Politics is the study of the mostly peaceful methods by which struggles over the finite resources within a society can be allocated or used. The first year of the subject examines both contemporary political issues and the structures that hold our political system together. We conclude with a study of four ideologies – Liberalism, Anarchism, Conservatism and Socialism. Students are not expected to have any prior knowledge of any of these topics but are expected to take an active interest – if not participation – in politics.
Politics is for those who are interested in power and how it has an impact on our daily lives.
In the second year of the course, students examine global issues in contemporary politics. What dictates how states interact? How do individual states respond to global challenges such as terrorism or climate change? What rules, if any, govern the international arenas in which states debate? To what extent do organisations such as the UN and the EU have any impact on their members? Again, whilst students are not required to have any previous knowledge in this area, it is crucial that they develop an engagement with the subject.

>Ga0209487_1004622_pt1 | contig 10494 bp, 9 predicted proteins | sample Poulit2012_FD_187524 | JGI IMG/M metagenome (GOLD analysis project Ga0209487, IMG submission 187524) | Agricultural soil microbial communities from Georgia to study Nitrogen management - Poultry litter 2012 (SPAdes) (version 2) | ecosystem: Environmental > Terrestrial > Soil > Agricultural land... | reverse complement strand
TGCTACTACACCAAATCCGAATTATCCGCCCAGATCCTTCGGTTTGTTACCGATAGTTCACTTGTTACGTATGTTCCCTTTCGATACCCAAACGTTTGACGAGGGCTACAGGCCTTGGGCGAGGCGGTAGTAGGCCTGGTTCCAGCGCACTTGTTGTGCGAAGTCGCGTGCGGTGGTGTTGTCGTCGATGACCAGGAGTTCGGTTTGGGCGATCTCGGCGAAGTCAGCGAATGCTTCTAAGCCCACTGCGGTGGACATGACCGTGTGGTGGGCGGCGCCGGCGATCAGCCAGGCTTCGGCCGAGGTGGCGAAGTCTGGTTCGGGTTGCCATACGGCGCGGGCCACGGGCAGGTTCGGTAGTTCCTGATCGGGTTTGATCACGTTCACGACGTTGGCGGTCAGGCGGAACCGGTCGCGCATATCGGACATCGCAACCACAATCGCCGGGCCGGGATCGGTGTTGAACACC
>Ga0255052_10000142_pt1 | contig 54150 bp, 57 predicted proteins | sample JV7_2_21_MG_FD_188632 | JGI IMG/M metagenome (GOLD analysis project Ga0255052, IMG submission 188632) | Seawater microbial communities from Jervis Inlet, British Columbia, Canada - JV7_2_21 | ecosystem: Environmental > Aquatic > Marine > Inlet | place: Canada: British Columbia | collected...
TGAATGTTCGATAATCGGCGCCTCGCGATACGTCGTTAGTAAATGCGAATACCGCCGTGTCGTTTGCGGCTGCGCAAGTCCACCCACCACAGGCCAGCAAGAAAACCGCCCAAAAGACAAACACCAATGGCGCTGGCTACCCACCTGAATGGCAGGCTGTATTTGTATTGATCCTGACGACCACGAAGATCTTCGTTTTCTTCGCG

Politics beyond the classroom
The department teaches its subjects beyond the classroom as much as possible. Every year students visit Westminster to understand the role of the Houses of Parliament in the political system and society. In recent years students have attended a number of speaker events and discussions, and every student has the option of participating in a trip to America, which includes a visit to the United Nations Headquarters in New York and helps place the abstract issues discussed into a tangible context. The department also aims to encourage understanding of political issues throughout the School and staff lead assemblies, Question Times and organise mock-elections whenever possible.